Madhav Chanchani, The Times of India
Bengaluru, 28 June 2016
If traditional retailers weren’t so busy creating
digital avatars to take on their new-age rivals, they might have
noticed online stores gaining a firm foothold in their territory, one
store at a time.
Some of India’s largest online stores including baby products retailer Firstcry, eyewear brand Lenskart and furniture marketplace Pepperfry are beginning to see significant contributions to revenue and bottomline from their physical stores.
“We get significant revenues from our offline business and we are already EBITDA-positive (profitable from core operations) collectively,” said Supam Maheshwari, chief executive of Firstcry, declining to disclose specific numbers. Firstcry was among the earliest online retailers to open offline stores in 2012.
Encouraged, online retailers are preparing to rapidly expand their offline presence in the coming years, opening a new front against traditional brick-and-mortar stores that are struggling to wrest similar success online. India’s largest business groups including Reliance Industries and Aditya Birla have launched online apparel stores in the past year, and Tata Group’s jewellery and watches brand Titan Company is acquiring online jeweller Caratlane.
Firstcry and Lenskart have opened hundreds of stores through franchisees, boosting their sales. The physical stores of companies like Caratlane and online lingerie retailer Zivame function more like showrooms, tending to be smaller than those of their brick-and-mortar peers as they keep limited products and use a central inventory.
More importantly, building a physical presence helps these retailers tap those millions of customers who are still uncomfortable shopping online. Take, for instance, a Firstcry customer who recently posted on the company’s website that ‘Aloe Veda Castor Oil’ was not available at its Ernakulam, Kaloor franchisee in Kerala.
She urged Firstcry to make it available at that store so she could purchase it as “I don’t like online shopping.” To capture these customers, Firstcry plans to ramp up its offline presence to 700 stores in 3-4 years from about 170 now.
“We have seen that offline customers are also transacting online and vice-versa, so joint cohorts are much higher,” said CEO Maheshwari. Cohorts is repeat customer purchase, which helps measure if a company is making a profit on each acquired customer, a metric closely watched by investors.
Firstcry’s offline network is already bigger than its competitor Mahindra Retail’s Babyoye, which was known as Mom & Me before Mahindra group acquired online baby products retailer Babyoye in 2015. Babyoye, which runs 115 owned stores, has announced plans to open new stores through the franchisee route like Firstcry.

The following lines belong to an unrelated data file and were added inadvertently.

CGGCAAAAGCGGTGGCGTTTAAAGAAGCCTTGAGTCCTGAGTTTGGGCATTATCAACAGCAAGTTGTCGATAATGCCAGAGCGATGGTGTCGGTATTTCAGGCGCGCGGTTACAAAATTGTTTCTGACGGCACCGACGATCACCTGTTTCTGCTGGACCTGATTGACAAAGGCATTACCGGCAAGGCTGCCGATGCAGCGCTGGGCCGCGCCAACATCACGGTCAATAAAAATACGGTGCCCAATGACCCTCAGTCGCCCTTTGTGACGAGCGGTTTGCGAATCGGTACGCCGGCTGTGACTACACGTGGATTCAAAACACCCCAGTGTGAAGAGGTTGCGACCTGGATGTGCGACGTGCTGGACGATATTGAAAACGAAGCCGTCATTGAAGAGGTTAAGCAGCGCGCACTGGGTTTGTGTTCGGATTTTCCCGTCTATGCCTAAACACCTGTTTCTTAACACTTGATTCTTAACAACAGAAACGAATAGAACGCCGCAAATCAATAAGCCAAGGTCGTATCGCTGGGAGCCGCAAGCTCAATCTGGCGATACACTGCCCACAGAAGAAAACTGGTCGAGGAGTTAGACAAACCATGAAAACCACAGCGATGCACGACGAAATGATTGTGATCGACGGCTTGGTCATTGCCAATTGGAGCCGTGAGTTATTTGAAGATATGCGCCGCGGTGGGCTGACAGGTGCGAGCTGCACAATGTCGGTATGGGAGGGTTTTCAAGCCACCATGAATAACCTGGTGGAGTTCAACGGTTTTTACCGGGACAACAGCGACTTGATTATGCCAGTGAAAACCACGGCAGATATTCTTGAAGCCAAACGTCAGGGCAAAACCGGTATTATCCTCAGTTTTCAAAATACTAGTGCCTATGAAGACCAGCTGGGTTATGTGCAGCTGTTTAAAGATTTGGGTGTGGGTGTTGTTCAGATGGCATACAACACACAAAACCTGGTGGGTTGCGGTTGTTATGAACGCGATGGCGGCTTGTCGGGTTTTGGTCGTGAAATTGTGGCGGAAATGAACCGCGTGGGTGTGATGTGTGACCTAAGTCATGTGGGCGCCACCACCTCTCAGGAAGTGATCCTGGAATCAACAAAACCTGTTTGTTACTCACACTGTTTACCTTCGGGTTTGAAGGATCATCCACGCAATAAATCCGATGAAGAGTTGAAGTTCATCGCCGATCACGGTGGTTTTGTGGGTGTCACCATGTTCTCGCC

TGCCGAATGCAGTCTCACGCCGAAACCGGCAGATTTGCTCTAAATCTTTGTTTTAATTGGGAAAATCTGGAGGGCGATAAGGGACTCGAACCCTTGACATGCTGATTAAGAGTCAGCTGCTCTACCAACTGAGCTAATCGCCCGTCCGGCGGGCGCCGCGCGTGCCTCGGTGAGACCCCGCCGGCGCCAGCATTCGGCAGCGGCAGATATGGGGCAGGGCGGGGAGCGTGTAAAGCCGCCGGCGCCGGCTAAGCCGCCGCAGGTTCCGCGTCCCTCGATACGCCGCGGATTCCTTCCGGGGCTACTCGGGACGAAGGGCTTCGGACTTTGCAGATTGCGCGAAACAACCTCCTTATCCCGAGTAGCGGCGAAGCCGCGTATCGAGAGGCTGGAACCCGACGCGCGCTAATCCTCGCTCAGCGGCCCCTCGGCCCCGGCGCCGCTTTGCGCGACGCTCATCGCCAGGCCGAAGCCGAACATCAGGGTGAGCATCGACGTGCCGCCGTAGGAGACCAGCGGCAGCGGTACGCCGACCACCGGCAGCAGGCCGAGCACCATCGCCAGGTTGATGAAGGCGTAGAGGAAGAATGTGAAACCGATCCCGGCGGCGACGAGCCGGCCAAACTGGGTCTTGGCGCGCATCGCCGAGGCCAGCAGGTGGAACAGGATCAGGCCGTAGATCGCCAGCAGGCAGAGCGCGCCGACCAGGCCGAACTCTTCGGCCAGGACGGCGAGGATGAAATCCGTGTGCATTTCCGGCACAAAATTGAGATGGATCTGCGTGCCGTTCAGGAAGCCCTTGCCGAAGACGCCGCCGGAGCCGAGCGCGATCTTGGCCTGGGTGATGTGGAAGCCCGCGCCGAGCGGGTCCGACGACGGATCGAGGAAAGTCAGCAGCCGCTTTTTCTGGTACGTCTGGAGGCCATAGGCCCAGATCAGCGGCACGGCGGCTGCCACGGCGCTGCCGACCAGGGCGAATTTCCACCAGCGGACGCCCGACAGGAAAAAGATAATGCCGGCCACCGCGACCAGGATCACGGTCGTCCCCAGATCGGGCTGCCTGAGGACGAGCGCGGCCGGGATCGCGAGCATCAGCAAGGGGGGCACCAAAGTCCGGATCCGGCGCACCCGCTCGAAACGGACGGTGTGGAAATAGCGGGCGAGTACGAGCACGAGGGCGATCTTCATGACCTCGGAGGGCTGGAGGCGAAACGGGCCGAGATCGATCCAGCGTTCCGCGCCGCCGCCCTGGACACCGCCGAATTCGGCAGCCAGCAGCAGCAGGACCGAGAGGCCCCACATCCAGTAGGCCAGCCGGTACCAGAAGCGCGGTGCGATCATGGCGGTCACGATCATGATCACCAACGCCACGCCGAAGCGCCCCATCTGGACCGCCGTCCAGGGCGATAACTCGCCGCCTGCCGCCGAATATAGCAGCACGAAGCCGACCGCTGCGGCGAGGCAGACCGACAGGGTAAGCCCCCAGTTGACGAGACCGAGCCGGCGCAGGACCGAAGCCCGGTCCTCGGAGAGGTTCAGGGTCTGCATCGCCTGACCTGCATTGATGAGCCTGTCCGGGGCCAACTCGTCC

Mom & Me made revenue of Rs 210.5 crore and net loss of Rs 118.9 crore in fiscal year 2015, according to Mahindra & Mahindra’s annual report. Firstcry reported revenue of .Rs 118 crore and loss of .Rs 63 crore for the same year. As for Pepperfry, which plans to double its store count to 16 this year, “offline stores are the best marketing channel we have started,” said CEO Ambareesh Murty. “It helps us provide that reassurance to customers that we are a specialised player and translates to trust in the brand.” Also, customers walking into physical stores tend to purchase more often than online buyers and at a higher average price, he said.
Pepperfry opens stores based on customer purchase data of the previous 24 months, which helps it zero in on pin codes with high customer density. By opening stores in such areas, it is also able to drive supplychain efficiencies as more orders from an area translate into lower average cost of delivery.
“These players are already established leaders in online space. The question they are addressing is how do you redefine the market to grow be-cause only 5% of Indian customers have bought online,” said TCM Sundaram, managing director at IDG Ventures India, an investor in Lenskart, Firstcry and Zivame.
Online shoppers in India are expected to increase from 50 million to 150 million by 2020, according to a recent report by Google and AT Kearney, adding that not having an omni-channel presence in categories like consumer electronics, home furniture and personal care could cause retailers “to lose out on 20-30% of potential buyers.” Experts spout the adage that retailers need to be where the customers are rather than choose one basket.
“The retail business is not divided in black-or-white between old-world physical retailers and the upstart online kids – at least the consumer doesn’t think so,” said Devangshu Dutta, CEO at retail consultancy firm Third Eyesight.
Some online retailers agree. “The idea is to create an eyewear brand, and channels keep changing. We want a store in 372 towns in India that have a population of over 50,000,” said Peyush Bansal, CEO, Lenskart.
The company has 200 stores from where customers can book products and pick up later from the store or get these home delivered. The company charges a franchisee fee and pays a commission to store owners on each sale, while it manages the inventory and customer experience. It plans to expand to 400 stores by the end of the year. Lenskart, with annualised revenue of about Rs 300 crore, is targeting Rs 2,500 crore revenue in the next four years. Bansal expects the physical stores to contribute about half the revenue in the next two years. Lenskart competes with Titan’s eyewear business, which earned net revenue of Rs 372 crore in fiscal 2016 from its 404 stores.
(Published in The Times of India)